Many small green businesses fold early in the game. That’s because of a lack of knowledge and ensuing poor decisions that the owners have made. With the right advice, you can avoid these pitfalls. We discuss some of the key aspects small business owners need to pay attention to. All so that the best decisions in their particular circumstances can be taken.

What Is the Best Legal Structure for Your Business?

The first point of impact for your small green business. Once you have chosen a legal structure it’s essential. For this  is how it affects your federal and state tax burden. Sole proprietors, S corporation owners, and partnership owners claim income as personal and cannot sell stocks or fundraise. 

A C corporation structure separates an owner’s income from the business income. An LLC (limited liability company) is only recognized by the state and not by the federal government Instead, C corporations are accepted by federal agents. Both LLCs and C corporations have liability protection. Articles of incorporation must be filed by corporations. They are required to submit various reports to the government at certain times. They are compelled to have a set number of board meetings.

You will need an employer identification number to obtain business licenses, regardless of the structure, so this decision must be made as early as possible. It is not easy to change your business’s legal structure later, but it can be done.

Small green business

Small Business Insurance

Small businesses face many potential risks. For example, a fire can destroy your business premises and building, your stock, and your equipment. Insurance is the shock absorber that allows you to repair damage and recover your losses so that you can be up and running as soon as possible.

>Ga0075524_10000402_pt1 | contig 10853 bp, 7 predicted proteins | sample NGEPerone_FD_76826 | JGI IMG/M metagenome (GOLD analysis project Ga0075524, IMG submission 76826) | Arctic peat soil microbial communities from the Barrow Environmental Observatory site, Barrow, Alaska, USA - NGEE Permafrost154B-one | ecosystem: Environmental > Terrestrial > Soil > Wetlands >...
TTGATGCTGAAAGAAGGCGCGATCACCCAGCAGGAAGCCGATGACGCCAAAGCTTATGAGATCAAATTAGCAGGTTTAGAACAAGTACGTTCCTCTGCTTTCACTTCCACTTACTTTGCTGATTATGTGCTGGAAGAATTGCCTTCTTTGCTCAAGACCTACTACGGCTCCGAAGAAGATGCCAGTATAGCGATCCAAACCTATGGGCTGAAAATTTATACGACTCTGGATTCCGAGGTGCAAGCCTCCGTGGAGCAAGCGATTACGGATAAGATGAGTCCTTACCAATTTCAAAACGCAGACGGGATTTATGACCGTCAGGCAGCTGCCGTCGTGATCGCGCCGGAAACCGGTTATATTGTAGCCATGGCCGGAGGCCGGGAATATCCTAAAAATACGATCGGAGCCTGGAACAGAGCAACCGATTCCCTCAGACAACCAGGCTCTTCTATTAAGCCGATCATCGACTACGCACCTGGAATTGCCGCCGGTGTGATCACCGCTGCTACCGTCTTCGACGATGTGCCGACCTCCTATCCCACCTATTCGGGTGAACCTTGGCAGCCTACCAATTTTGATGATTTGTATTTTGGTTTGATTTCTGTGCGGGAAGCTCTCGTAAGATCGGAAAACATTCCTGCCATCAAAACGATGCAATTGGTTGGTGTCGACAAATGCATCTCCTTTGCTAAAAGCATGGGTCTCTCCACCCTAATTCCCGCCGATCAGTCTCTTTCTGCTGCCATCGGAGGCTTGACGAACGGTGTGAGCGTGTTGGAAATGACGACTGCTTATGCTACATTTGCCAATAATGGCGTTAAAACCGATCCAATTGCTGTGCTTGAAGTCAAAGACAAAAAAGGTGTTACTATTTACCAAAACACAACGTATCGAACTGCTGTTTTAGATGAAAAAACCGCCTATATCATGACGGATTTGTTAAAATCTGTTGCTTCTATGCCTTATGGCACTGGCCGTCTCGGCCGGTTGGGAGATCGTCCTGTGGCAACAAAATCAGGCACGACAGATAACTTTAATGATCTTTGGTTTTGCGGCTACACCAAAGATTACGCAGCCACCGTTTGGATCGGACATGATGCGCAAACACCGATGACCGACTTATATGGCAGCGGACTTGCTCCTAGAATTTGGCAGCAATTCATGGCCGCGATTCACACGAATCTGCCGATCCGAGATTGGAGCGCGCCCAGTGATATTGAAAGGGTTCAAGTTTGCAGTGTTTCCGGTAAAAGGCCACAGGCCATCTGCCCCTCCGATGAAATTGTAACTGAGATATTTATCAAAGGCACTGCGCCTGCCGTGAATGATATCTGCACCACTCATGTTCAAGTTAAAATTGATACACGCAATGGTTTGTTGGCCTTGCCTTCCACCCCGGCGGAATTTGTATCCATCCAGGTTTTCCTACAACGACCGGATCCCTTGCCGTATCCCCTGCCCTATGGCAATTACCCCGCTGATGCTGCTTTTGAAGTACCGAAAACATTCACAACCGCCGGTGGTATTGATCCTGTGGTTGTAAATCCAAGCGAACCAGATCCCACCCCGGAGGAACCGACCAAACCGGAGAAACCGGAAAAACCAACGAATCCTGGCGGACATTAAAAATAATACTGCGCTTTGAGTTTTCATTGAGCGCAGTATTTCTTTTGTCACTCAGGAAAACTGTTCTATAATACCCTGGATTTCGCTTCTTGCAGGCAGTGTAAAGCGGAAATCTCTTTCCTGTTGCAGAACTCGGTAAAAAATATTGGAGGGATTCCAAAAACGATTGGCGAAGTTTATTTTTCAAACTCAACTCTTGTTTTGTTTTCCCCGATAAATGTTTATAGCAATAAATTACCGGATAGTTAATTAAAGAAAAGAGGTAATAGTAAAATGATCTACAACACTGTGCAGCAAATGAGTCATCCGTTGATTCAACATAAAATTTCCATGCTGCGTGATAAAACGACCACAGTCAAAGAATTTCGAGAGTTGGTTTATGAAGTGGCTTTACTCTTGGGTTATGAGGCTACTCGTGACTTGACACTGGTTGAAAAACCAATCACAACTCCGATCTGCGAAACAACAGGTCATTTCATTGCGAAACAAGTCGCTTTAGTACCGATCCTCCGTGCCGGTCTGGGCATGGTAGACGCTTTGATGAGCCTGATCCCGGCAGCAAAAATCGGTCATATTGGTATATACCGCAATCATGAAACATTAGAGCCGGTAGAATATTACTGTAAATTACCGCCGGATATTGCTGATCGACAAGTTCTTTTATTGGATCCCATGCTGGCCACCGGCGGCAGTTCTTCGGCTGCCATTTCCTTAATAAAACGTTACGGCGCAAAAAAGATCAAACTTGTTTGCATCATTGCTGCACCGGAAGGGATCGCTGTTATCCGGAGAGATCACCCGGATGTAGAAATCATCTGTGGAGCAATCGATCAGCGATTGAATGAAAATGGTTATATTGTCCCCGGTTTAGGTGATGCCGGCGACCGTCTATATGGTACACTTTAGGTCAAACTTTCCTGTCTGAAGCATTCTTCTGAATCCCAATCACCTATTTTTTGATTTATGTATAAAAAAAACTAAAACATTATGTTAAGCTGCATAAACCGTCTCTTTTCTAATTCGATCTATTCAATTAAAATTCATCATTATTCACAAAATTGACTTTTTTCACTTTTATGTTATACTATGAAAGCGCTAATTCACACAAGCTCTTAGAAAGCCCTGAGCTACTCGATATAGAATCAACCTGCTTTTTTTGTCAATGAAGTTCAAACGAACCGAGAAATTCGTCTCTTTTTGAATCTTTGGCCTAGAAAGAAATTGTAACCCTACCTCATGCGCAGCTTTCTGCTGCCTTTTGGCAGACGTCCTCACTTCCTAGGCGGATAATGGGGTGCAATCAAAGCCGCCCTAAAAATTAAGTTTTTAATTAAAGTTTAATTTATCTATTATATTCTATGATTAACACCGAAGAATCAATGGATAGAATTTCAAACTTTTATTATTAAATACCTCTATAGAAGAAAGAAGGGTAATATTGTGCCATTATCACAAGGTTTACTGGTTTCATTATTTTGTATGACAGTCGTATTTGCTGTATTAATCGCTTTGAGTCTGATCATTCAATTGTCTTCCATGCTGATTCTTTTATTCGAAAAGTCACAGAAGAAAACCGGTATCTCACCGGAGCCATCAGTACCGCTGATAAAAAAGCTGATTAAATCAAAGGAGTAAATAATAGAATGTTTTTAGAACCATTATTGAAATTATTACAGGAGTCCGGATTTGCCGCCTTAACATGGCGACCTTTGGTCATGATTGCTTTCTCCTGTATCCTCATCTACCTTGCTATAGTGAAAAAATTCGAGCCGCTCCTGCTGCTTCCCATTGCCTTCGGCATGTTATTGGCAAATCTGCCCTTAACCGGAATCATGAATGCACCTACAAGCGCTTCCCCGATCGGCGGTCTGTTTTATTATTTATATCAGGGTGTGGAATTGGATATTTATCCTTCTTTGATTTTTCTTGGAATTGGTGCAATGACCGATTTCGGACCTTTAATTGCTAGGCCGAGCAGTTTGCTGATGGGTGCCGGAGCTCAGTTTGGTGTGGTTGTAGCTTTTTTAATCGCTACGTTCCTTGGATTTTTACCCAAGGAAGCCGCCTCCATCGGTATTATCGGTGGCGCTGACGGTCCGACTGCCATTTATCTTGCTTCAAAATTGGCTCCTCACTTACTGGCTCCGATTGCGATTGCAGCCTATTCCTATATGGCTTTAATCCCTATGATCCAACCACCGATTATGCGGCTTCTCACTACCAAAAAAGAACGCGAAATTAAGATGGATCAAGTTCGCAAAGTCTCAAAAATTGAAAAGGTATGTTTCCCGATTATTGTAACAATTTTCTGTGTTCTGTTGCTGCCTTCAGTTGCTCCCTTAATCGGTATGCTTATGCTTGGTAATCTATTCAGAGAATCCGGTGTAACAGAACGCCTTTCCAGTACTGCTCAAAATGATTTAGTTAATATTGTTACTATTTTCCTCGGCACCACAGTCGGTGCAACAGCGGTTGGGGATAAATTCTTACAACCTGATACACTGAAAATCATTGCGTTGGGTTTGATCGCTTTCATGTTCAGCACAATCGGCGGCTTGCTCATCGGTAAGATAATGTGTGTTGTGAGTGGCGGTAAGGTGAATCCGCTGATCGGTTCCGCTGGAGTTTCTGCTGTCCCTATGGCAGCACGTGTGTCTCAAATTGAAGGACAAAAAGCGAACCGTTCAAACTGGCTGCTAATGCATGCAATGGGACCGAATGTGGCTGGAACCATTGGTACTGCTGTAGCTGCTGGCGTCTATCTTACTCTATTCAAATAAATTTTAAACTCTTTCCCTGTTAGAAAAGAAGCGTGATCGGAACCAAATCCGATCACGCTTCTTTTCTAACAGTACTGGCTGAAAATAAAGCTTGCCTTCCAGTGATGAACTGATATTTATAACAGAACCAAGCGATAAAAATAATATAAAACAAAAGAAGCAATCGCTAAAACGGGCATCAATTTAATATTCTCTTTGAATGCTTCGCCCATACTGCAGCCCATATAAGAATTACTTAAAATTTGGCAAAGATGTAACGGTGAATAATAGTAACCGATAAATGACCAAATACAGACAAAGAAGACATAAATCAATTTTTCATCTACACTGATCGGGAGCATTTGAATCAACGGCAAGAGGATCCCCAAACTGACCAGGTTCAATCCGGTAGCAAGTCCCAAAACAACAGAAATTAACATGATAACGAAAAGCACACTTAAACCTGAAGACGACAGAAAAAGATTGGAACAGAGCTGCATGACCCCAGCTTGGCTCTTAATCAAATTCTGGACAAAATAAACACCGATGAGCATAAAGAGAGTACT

We are going to cover the two most important types of insurance that protect you from potential liability claims. These are general liability insurance and workers’ comp and both are needed as they cover different aspects of your business.

General liability insurance covers property damage, physical injury, and personal injury. Property damage is for events such as an employee dropping a load of bricks on a customer’s vehicle. Physical injury can be sustained on your property as a result of negligence, e.g., by not putting up ‘wet floor’ signs. Personal injury refers to aspects such as slander and libel, damage to reputation, and copyright infringement.

Workers’ compensation pays for an employee’s needs when they are injured or develop a disease due to working conditions. It includes death benefits, permanent injury, retraining if they can no longer perform their previous job, lost wages during recovery, and medical expenses.

You may want to consider additional cover in case of fires, floods, etc.

Protecting Against Customers Who Default

When you encounter a potential business-to-business (B2B) customer, you should perform a credit check before doing business with them. You don’t want to have customers who default on payments. Get a contract for every job or service. This is your legal proof, and it may enable the courts to force the company to pay you for work done. Specify full details of the job on the contract.

In business, what you don’t know CAN hurt you. Make sure you have a good legal practitioner to advise you.

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